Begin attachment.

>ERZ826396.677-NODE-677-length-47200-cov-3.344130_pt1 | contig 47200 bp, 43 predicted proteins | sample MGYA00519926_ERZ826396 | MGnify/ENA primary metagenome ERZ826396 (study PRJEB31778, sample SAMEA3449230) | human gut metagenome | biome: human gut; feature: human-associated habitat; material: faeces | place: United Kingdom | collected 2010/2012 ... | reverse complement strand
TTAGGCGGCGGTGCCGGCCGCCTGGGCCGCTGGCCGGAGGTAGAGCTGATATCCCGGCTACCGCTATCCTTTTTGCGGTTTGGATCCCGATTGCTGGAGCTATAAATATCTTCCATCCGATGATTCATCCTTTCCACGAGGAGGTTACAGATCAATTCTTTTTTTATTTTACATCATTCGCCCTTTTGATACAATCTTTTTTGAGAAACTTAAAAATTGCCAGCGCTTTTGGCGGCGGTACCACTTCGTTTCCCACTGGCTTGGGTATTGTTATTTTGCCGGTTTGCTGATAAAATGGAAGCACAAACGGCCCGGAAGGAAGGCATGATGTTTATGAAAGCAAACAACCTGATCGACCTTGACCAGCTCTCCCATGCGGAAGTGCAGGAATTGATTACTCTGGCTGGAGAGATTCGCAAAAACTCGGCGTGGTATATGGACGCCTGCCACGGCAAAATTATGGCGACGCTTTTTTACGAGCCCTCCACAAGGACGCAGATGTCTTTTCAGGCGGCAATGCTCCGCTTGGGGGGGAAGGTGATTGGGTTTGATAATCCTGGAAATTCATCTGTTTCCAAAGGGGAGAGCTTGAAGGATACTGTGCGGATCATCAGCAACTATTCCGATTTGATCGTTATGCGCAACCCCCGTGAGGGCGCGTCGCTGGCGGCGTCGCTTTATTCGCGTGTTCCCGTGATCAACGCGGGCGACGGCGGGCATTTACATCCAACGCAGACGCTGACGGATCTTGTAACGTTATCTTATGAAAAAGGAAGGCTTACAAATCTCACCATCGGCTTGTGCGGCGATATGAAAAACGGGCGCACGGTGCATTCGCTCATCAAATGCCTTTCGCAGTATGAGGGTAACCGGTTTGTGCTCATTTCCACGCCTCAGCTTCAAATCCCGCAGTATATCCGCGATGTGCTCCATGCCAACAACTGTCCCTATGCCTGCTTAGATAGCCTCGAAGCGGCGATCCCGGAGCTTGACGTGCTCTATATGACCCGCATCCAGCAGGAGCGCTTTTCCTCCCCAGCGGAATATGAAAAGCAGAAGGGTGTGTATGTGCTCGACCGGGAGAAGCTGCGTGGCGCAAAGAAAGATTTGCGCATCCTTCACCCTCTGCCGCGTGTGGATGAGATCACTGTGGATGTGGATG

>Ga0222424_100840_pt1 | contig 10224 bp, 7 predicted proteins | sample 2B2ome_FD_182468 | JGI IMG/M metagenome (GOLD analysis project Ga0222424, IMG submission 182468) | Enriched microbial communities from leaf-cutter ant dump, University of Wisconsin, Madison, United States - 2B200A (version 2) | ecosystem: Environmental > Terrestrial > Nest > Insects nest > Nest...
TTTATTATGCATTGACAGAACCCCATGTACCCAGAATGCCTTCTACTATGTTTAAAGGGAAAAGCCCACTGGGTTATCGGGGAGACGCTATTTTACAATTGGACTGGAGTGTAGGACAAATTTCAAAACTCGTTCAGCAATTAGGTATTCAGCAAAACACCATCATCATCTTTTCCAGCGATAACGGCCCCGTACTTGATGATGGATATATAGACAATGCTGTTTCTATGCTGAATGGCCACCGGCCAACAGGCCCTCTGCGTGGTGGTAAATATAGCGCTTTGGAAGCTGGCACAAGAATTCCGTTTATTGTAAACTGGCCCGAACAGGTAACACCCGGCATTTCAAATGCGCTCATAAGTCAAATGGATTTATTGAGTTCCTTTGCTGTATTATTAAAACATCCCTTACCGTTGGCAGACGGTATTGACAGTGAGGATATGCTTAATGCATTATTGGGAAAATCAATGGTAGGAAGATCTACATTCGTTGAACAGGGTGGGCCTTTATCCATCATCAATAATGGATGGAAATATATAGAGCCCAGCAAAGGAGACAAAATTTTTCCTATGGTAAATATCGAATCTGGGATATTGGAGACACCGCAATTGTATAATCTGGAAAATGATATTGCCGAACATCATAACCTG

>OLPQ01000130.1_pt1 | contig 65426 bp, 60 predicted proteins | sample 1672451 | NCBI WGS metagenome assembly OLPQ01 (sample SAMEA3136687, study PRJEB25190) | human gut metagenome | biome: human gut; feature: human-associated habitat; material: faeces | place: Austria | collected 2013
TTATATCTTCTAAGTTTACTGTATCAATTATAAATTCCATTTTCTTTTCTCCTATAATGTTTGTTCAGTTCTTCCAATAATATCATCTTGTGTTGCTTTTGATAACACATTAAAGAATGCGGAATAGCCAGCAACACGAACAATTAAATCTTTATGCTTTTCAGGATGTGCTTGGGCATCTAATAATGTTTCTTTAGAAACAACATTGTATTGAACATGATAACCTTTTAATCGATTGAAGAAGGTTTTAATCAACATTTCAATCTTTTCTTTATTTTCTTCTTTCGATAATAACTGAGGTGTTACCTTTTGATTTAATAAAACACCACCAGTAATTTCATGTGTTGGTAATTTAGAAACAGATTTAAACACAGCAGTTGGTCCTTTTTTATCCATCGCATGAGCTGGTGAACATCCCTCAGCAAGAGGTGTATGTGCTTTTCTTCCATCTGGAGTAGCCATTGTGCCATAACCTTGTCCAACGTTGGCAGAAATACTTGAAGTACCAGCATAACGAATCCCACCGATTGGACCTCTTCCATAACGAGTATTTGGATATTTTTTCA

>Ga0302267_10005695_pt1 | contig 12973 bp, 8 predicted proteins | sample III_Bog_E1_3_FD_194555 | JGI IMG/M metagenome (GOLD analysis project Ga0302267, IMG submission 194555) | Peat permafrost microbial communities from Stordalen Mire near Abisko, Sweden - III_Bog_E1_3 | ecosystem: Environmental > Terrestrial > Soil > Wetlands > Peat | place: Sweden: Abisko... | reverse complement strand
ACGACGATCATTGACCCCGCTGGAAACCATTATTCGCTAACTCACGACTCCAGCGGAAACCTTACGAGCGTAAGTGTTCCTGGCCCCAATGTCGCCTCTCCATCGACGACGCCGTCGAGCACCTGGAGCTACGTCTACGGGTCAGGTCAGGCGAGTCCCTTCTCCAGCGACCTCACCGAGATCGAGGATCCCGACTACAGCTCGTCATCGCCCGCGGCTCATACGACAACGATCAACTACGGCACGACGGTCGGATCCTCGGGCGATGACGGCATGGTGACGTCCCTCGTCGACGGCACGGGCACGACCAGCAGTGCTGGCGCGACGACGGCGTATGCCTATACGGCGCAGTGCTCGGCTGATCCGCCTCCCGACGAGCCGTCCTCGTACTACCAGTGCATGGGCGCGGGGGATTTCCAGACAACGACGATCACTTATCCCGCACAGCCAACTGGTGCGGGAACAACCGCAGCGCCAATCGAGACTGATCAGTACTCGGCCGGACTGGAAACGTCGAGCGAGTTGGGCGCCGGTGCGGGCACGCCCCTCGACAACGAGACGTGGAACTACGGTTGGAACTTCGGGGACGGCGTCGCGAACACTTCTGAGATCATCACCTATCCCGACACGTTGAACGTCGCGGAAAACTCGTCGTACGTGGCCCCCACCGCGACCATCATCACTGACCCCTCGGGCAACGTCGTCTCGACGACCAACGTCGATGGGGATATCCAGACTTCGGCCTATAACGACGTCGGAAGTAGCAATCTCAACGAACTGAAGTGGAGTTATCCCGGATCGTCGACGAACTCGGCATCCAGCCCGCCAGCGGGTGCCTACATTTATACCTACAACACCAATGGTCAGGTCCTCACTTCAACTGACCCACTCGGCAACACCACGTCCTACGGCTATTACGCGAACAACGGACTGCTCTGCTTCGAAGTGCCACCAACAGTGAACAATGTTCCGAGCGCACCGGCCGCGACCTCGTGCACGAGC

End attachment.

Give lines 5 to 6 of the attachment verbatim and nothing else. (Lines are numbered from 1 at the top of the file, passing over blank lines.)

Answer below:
>OLPQ01000130.1_pt1 | contig 65426 bp, 60 predicted proteins | sample 1672451 | NCBI WGS metagenome assembly OLPQ01 (sample SAMEA3136687, study PRJEB25190) | human gut metagenome | biome: human gut; feature: human-associated habitat; material: faeces | place: Austria | collected 2013
TTATATCTTCTAAGTTTACTGTATCAATTATAAATTCCATTTTCTTTTCTCCTATAATGTTTGTTCAGTTCTTCCAATAATATCATCTTGTGTTGCTTTTGATAACACATTAAAGAATGCGGAATAGCCAGCAACACGAACAATTAAATCTTTATGCTTTTCAGGATGTGCTTGGGCATCTAATAATGTTTCTTTAGAAACAACATTGTATTGAACATGATAACCTTTTAATCGATTGAAGAAGGTTTTAATCAACATTTCAATCTTTTCTTTATTTTCTTCTTTCGATAATAACTGAGGTGTTACCTTTTGATTTAATAAAACACCACCAGTAATTTCATGTGTTGGTAATTTAGAAACAGATTTAAACACAGCAGTTGGTCCTTTTTTATCCATCGCATGAGCTGGTGAACATCCCTCAGCAAGAGGTGTATGTGCTTTTCTTCCATCTGGAGTAGCCATTGTGCCATAACCTTGTCCAACGTTGGCAGAAATACTTGAAGTACCAGCATAACGAATCCCACCGATTGGACCTCTTCCATAACGAGTATTTGGATATTTTTTCA